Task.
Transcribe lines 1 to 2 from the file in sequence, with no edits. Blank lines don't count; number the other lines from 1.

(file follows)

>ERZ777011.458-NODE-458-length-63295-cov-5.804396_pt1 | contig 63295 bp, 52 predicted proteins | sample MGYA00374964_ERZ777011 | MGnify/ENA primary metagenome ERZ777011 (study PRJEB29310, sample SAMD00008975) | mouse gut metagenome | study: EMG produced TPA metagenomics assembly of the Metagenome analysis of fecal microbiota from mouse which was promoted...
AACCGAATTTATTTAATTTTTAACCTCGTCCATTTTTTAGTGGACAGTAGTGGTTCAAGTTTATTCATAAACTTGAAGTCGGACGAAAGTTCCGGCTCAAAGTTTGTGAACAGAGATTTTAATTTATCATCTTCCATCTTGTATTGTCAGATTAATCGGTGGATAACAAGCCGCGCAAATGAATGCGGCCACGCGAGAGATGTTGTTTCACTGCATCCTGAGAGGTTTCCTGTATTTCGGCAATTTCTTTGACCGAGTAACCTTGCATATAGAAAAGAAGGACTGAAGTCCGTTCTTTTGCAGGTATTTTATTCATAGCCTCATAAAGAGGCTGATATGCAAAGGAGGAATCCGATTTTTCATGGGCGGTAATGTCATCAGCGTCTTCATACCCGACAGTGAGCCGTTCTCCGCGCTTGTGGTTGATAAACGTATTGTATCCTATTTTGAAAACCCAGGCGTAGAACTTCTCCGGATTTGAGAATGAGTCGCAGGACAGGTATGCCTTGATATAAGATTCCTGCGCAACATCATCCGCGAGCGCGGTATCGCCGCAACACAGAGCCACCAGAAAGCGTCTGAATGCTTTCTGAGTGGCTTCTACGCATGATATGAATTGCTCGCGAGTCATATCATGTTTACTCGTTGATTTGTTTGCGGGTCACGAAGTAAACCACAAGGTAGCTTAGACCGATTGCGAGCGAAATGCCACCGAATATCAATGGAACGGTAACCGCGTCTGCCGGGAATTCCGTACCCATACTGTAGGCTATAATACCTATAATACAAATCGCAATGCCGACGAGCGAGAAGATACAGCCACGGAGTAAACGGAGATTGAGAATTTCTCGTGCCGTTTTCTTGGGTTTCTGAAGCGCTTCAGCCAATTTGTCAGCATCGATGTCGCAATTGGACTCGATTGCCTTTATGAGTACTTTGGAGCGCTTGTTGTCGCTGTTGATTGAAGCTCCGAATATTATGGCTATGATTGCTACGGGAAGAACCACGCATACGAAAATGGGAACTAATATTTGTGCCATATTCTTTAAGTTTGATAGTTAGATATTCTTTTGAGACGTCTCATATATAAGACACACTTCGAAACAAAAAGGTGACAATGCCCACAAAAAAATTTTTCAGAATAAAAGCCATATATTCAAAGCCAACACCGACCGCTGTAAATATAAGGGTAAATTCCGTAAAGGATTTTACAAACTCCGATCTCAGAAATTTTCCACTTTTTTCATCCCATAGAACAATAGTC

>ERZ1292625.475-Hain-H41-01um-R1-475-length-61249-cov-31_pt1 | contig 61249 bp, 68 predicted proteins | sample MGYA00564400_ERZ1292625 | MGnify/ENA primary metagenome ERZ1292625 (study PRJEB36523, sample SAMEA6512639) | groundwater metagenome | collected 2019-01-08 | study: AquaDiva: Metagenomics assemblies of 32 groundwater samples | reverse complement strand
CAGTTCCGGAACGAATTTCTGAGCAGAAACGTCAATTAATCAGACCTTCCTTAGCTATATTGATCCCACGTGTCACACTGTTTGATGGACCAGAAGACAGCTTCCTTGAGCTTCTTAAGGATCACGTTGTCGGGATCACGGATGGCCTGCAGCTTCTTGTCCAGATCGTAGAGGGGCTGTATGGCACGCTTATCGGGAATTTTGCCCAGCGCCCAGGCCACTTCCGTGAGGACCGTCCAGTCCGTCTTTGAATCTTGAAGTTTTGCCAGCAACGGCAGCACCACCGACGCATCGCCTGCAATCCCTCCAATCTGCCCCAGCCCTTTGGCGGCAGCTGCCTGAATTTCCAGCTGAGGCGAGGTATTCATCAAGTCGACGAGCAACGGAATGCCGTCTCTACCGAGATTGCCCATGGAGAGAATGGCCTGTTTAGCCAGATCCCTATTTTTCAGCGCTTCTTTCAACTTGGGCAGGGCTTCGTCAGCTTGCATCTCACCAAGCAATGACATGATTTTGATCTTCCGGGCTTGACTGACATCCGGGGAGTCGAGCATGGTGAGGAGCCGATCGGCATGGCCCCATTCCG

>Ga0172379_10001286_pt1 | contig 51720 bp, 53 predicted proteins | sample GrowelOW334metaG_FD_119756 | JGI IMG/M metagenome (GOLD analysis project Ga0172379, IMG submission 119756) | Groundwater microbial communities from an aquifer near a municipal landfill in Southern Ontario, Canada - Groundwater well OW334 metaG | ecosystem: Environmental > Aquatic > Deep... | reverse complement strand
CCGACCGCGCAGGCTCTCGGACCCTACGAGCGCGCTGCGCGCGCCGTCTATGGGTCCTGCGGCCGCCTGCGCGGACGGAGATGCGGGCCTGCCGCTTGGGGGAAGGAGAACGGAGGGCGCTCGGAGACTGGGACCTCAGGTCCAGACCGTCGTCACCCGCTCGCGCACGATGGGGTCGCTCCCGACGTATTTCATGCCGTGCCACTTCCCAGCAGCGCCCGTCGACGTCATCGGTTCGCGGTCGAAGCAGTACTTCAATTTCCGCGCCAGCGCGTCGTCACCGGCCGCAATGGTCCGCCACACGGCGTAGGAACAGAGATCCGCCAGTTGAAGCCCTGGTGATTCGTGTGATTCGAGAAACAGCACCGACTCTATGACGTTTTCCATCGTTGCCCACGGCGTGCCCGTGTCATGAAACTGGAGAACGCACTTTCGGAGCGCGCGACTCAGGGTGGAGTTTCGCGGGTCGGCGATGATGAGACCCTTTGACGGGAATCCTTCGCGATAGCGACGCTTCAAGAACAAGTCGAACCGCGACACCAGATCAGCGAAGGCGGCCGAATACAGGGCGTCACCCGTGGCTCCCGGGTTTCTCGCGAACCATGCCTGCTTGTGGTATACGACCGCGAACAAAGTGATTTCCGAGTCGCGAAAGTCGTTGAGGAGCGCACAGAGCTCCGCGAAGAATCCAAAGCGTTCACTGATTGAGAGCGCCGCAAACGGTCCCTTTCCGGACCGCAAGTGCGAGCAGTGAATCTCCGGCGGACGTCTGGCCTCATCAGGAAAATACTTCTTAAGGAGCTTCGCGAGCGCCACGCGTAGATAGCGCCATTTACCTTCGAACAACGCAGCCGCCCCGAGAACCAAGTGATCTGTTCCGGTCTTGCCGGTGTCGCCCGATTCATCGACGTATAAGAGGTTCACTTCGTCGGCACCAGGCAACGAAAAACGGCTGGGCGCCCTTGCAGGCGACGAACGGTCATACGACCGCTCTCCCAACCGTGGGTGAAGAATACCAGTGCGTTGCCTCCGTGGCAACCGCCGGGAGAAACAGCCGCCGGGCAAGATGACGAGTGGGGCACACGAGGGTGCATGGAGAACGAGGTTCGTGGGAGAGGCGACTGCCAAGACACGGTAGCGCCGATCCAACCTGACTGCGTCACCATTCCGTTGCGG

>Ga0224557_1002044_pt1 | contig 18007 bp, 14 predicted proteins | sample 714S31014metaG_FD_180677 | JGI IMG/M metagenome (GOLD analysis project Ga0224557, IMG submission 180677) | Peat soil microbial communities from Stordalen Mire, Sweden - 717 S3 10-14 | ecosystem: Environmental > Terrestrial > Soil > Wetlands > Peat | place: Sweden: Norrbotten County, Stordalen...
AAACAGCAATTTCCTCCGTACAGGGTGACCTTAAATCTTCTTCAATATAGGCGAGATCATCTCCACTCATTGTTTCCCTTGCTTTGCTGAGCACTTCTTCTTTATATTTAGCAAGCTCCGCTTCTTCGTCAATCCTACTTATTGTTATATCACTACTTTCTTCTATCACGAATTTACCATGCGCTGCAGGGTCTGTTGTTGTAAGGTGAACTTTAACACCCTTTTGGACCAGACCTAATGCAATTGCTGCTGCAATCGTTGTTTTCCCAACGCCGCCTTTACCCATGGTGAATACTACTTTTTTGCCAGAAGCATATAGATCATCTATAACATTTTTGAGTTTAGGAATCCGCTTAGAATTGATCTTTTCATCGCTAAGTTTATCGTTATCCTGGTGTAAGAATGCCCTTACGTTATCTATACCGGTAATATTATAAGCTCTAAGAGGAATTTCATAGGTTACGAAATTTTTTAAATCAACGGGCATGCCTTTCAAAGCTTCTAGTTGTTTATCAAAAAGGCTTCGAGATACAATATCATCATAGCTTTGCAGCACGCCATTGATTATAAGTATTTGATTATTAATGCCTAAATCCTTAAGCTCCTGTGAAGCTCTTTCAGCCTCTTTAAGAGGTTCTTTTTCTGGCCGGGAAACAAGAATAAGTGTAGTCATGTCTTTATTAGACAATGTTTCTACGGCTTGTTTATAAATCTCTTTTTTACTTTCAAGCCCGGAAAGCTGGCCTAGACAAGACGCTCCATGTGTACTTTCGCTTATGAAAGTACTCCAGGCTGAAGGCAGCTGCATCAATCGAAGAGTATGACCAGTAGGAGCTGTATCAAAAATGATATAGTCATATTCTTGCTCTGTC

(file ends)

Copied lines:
>ERZ777011.458-NODE-458-length-63295-cov-5.804396_pt1 | contig 63295 bp, 52 predicted proteins | sample MGYA00374964_ERZ777011 | MGnify/ENA primary metagenome ERZ777011 (study PRJEB29310, sample SAMD00008975) | mouse gut metagenome | study: EMG produced TPA metagenomics assembly of the Metagenome analysis of fecal microbiota from mouse which was promoted...
AACCGAATTTATTTAATTTTTAACCTCGTCCATTTTTTAGTGGACAGTAGTGGTTCAAGTTTATTCATAAACTTGAAGTCGGACGAAAGTTCCGGCTCAAAGTTTGTGAACAGAGATTTTAATTTATCATCTTCCATCTTGTATTGTCAGATTAATCGGTGGATAACAAGCCGCGCAAATGAATGCGGCCACGCGAGAGATGTTGTTTCACTGCATCCTGAGAGGTTTCCTGTATTTCGGCAATTTCTTTGACCGAGTAACCTTGCATATAGAAAAGAAGGACTGAAGTCCGTTCTTTTGCAGGTATTTTATTCATAGCCTCATAAAGAGGCTGATATGCAAAGGAGGAATCCGATTTTTCATGGGCGGTAATGTCATCAGCGTCTTCATACCCGACAGTGAGCCGTTCTCCGCGCTTGTGGTTGATAAACGTATTGTATCCTATTTTGAAAACCCAGGCGTAGAACTTCTCCGGATTTGAGAATGAGTCGCAGGACAGGTATGCCTTGATATAAGATTCCTGCGCAACATCATCCGCGAGCGCGGTATCGCCGCAACACAGAGCCACCAGAAAGCGTCTGAATGCTTTCTGAGTGGCTTCTACGCATGATATGAATTGCTCGCGAGTCATATCATGTTTACTCGTTGATTTGTTTGCGGGTCACGAAGTAAACCACAAGGTAGCTTAGACCGATTGCGAGCGAAATGCCACCGAATATCAATGGAACGGTAACCGCGTCTGCCGGGAATTCCGTACCCATACTGTAGGCTATAATACCTATAATACAAATCGCAATGCCGACGAGCGAGAAGATACAGCCACGGAGTAAACGGAGATTGAGAATTTCTCGTGCCGTTTTCTTGGGTTTCTGAAGCGCTTCAGCCAATTTGTCAGCATCGATGTCGCAATTGGACTCGATTGCCTTTATGAGTACTTTGGAGCGCTTGTTGTCGCTGTTGATTGAAGCTCCGAATATTATGGCTATGATTGCTACGGGAAGAACCACGCATACGAAAATGGGAACTAATATTTGTGCCATATTCTTTAAGTTTGATAGTTAGATATTCTTTTGAGACGTCTCATATATAAGACACACTTCGAAACAAAAAGGTGACAATGCCCACAAAAAAATTTTTCAGAATAAAAGCCATATATTCAAAGCCAACACCGACCGCTGTAAATATAAGGGTAAATTCCGTAAAGGATTTTACAAACTCCGATCTCAGAAATTTTCCACTTTTTTCATCCCATAGAACAATAGTC